MILAN — The end of the Gucci license and complications following the implementation of a new information technology system at Safilo Group SpA’s distribution hub in its home base of Padua heavily impacted the eyewear group’s net sales and profitability in the first quarter.
Following the license termination and the IT complications — which led to a delivery backlog of as many as one million units of eyewear by the end of March — Safilo’s net sales in the first three months of the year fell 21.3 percent to 237.3 million euros, or $251.5 million.
The company — which produces eyewear under license for brands including Dior, Céline and Fendi as well as brands Carrera, Polaroid and Safilo — had warned in March that its first-quarter results would be affected by problems with its new warehouse IT system. At the time, Safilo said it expected first-quarter sales to drop by between 15 and 20 percent compared with the first quarter of 2016.
The decline in the top line heavily impacted profitability at the group, with gross profits down 36.6 percent on the year-ago period, to 116.8 million euros, or $123.81 million. The company reported a 6.2 million euro, or $6.57 million, loss in terms of adjusted earnings before interest, taxes, depreciation and amortization, compared to positive EBITDA of 25.2 million euros, or $27.72 million, in the first quarter of last year. The adjusted earnings exclude 3.3 million euros, or $3.5 million, mainly related to the restructuring of a plant in Slovenia but include 10.8 million euros, or $11.45 million, as a pro-rata accounting compensation for the early termination of the Gucci license, according to a presentation on the company’s web site.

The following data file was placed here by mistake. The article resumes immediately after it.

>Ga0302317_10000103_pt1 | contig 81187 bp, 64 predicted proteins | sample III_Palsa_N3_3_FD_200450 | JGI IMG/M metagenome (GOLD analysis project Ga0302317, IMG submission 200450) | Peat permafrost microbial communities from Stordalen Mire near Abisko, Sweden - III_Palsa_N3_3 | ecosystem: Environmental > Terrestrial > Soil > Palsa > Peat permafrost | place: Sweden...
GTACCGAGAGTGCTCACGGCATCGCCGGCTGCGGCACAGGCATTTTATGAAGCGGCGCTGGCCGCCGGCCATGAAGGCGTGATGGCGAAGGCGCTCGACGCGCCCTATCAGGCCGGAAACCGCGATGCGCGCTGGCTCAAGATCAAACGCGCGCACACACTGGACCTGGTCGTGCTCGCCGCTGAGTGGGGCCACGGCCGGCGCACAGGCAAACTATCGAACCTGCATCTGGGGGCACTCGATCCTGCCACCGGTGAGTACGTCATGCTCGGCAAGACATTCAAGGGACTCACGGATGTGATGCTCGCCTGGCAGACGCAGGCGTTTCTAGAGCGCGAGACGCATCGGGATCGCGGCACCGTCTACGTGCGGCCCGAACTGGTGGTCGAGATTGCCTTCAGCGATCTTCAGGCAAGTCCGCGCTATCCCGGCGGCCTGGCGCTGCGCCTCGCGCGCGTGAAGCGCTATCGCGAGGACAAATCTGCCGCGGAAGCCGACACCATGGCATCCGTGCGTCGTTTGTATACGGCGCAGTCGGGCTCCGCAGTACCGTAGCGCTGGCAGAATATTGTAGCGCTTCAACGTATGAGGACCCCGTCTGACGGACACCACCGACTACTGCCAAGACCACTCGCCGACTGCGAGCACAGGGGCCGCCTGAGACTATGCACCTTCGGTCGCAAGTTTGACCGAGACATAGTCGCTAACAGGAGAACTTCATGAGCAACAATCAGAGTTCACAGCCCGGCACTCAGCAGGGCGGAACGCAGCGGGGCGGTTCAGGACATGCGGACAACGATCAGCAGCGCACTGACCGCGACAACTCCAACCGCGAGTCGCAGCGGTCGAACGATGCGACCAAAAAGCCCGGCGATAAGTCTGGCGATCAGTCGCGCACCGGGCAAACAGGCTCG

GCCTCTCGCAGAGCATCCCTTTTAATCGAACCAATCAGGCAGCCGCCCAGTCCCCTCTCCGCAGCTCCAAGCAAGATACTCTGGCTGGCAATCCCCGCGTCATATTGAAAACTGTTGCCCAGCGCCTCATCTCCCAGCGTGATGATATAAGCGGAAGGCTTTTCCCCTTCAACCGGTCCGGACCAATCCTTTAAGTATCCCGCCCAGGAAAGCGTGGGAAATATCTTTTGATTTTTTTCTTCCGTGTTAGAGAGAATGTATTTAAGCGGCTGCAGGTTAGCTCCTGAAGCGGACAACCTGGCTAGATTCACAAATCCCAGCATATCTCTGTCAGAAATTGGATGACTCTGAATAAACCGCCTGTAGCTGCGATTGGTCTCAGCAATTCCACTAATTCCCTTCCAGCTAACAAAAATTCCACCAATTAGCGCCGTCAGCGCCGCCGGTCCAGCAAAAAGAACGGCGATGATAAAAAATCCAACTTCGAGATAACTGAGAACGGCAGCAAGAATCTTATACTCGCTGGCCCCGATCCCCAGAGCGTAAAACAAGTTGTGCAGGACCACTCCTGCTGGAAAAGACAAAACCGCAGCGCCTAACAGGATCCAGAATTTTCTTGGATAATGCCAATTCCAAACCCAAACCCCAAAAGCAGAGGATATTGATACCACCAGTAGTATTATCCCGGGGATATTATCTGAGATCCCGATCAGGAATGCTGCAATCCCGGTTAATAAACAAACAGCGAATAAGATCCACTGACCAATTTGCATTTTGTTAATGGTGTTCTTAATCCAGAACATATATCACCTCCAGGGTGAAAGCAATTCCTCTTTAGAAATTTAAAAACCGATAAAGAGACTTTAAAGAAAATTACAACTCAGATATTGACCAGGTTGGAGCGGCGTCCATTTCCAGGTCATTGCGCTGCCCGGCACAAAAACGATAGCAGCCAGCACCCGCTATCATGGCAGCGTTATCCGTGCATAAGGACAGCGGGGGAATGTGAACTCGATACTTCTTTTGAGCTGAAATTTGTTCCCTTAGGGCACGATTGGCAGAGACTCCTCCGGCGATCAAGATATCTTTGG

Dollar amounts have been converted at average exchange for the periods to which they refer.
Overall, excluding the impact of the Gucci license, first-quarter performance of the so-called “going-forward portfolio” was in line with the forecast issued by the company in March, Luisa Delgado, Safilo chief executive officer, said on a conference call Tuesday evening. Excluding Gucci, first-quarter going-forward portfolio sales were down 14.9 percent, “therefore at the better end of our March budget forecast,” she said. Delgado pointed out that, based on orders received and excluding the warehouse IT system disruption, sales in the first quarter would have increased by single digits compared to the year-ago period, “in line with our budget.”
As part of Kering’s anticipated withdrawal of the Gucci license, revealed in September 2014, the company signed a strategic product partnership agreement with Safilo, lasting through 2020. On the conference call, Gerd Graehsler, Safilo chief financial officer, said that the SPPA — which came into effect at the end of 2016 — together with the Kering compensation payout nearly offset the impact of the loss of the license at an operating level in the first quarter. Graehsler said the SPPA accounted for the equivalent of about one-third of total Gucci license sales in the comparable year-earlier period. Over the full year, compensation for the early termination by Kering will amount to 43 million euros, or $45.58 million, according to Safilo’s presentation.